U.S. District Judge Alison Nathan in Manhattan today refused to grant a preliminary injunction that would have put New York-based Aereo out of business while the litigation proceeds.
“Plaintiffs have not shown a likelihood of success on the merits” of the case, Nathan said in her ruling. She conducted a two-day hearing in May to determine whether to issue the preliminary injunction.
Aereo subscribers register online and get access to a remote antenna that captures over-the-air TV broadcast signals and routes them to devices such as the iPhone, iPad and AppleTV. Networks including Walt Disney Co. (DIS)’s ABC and Comcast Corp. (CMCSA)’s NBC sued Aereo in March, saying it infringed copyrights and should be shut. The networks said Aereo hadn’t paid for the right to offer their programming over the Internet. Plaintiffs also include CBS Corp. (CBS) and News Corp. (NWSA)’s Fox Broadcasting.
“Today’s decision is a loss for the entire creative community,” a group of networks said in a joint statement e- mailed by Fox spokesman Scott Grogin. “The judge has denied our request for preliminary relief -- ruling that it is OK to misappropriate copyrighted material and retransmit it without compensation.”
Aereo Chief Executive Officer and founder Chet Kanojia said in a statement the ruling “shows that when you are on the right side of the law, you can stand up, fight the Goliath and win. This isn’t just a win for Aereo, it’s also a significant win for consumers who are demanding more choice and flexibility in the way they watch television.”
“This case is not over by a long shot,” CBS said in an e- mailed statement from spokeswoman Shannon Jacobs. “We intend to immediately appeal this decision to the Second Circuit and seek expedited consideration. We also intend to seek damages and a permanent injunction before this court.”
NBC said in a statement that the court “clearly determined” that Aereo is harming broacasters and content creators.
“We intend to appeal in order to ensure that local and national broadcasters can continue to serve the communities across the country that rely on them for local and national news, sports and entertainment,” NBC said.
Aereo said consumers have the right to watch TV shows using individual antennas and that the service doesn’t infringe copyrights. The service began in March in New York, where subscribers get access to TV station broadcasts for $12 a month. David Hosp, a lawyer for Aereo, told the judge in closing arguments at the hearing that transmission to an Aereo customer is a private performance not, as the networks claimed, a public performance, which requires a license under copyright law.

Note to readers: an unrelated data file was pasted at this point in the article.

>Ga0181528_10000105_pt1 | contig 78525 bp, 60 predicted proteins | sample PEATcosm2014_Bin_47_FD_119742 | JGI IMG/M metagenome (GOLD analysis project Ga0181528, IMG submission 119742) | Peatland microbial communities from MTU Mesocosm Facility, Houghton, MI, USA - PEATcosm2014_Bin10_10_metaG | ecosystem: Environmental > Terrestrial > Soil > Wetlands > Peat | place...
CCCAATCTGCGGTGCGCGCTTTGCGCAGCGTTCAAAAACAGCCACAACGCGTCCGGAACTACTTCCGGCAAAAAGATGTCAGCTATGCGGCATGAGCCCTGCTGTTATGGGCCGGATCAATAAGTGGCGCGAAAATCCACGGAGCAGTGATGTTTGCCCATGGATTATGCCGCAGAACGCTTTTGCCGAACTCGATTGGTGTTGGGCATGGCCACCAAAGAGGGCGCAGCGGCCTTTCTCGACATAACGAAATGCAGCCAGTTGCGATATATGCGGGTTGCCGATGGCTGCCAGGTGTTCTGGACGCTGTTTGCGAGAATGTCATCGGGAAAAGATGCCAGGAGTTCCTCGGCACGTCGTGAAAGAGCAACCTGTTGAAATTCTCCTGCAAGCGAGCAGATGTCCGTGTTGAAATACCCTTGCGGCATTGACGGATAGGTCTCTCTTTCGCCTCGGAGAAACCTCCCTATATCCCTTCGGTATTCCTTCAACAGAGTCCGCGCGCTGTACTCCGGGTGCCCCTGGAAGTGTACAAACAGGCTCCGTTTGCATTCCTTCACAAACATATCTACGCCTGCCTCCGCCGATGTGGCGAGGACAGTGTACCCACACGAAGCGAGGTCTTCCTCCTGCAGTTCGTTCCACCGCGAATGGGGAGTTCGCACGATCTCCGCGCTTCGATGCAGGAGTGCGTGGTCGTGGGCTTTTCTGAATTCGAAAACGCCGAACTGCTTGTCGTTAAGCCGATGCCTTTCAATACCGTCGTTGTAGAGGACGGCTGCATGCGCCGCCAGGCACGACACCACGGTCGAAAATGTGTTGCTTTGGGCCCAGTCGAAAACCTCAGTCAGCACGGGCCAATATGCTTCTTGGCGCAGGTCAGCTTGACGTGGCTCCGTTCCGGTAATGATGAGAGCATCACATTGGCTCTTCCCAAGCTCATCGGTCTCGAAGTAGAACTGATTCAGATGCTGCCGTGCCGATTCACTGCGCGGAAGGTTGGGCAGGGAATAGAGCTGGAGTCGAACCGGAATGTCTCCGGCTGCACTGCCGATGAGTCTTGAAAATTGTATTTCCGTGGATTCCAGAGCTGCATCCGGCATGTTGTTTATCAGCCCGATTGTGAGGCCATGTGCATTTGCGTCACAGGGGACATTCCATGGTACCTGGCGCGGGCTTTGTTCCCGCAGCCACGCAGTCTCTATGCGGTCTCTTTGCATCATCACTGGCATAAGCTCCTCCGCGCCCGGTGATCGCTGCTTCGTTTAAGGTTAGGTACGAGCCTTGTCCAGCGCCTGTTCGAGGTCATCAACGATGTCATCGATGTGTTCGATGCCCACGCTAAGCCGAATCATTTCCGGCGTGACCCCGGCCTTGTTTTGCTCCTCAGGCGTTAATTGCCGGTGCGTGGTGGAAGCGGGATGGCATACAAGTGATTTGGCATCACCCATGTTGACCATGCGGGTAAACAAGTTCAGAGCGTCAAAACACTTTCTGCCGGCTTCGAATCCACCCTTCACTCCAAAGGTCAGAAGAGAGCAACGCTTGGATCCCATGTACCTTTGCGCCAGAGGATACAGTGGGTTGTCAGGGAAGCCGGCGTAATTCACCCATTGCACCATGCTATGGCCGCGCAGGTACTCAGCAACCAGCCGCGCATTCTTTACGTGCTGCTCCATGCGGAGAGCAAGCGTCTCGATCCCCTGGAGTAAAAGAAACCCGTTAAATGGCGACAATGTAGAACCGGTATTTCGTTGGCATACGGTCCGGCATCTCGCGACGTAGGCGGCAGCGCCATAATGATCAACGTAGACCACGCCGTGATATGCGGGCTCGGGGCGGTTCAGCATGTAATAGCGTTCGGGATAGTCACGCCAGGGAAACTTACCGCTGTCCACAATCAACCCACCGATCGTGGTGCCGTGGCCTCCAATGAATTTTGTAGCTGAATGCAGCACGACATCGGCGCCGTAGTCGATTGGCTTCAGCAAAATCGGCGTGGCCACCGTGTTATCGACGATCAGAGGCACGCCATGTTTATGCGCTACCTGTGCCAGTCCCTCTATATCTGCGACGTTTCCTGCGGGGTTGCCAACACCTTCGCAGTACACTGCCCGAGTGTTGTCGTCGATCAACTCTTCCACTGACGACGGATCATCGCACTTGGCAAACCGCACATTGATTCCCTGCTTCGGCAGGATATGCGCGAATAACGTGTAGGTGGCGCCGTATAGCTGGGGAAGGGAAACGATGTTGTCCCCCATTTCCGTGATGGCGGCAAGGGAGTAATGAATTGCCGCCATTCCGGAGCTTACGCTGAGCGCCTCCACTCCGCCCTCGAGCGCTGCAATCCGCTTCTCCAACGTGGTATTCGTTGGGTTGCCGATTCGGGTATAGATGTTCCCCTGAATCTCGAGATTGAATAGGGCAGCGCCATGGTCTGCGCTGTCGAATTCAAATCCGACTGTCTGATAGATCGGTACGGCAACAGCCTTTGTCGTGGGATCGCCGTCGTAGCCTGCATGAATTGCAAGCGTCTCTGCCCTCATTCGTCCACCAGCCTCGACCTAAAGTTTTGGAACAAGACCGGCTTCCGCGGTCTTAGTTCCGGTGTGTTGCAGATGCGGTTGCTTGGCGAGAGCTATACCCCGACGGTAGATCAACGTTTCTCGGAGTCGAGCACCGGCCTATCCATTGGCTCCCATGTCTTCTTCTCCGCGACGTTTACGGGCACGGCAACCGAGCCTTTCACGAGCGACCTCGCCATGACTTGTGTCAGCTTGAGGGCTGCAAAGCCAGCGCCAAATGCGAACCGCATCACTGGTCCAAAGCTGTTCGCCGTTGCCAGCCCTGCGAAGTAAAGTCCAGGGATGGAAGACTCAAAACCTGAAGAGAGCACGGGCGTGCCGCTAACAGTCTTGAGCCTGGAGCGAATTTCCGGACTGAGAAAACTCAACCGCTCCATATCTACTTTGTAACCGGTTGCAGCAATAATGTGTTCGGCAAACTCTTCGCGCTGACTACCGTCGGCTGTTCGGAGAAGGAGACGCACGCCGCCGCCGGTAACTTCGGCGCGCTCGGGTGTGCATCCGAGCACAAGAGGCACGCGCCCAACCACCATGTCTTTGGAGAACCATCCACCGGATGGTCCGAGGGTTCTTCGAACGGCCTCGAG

“The plaintiffs have failed to demonstrate they are likely to succeed in establishing that Aereo’s system results in a public performance,” Nathan said in her opinion.
The networks said the advertising revenue that sustains their business could decline if a service like Aereo isn’t stopped. If viewers gave up their regular TV service for Aereo, they would no longer be counted in the ratings that determine what networks charge for airing commercials, the networks argued.
Nathan said in her opinion that the networks hadn’t proved they would be harmed by Aereo “during the pendency of this litigation.”.
Aereo received a boost before its service began operating, when Diller’s digital media company IAC/InterActive Corp. (IACI) led a $20.5 million round of financing for the startup. Diller, who is on Aereo’s board, once ran Fox Broadcasting.
“I’m happy the judge denied the injunction, and now we can really begin telling television consumers they have an alternative,” Diller said in an e-mailed statement.
Ivi Inc., another service that streams TV broadcasts to subscribers online, was shut down last year by a federal judge in New York. Oral arguments in its appeal to overturn the injunction were heard in May.
The cases are American Broadcasting Cos. v. Aereo, 12-1540, and WNET v. Aereo, 12-1543, U.S. District Court, Southern District of New York (Manhattan).
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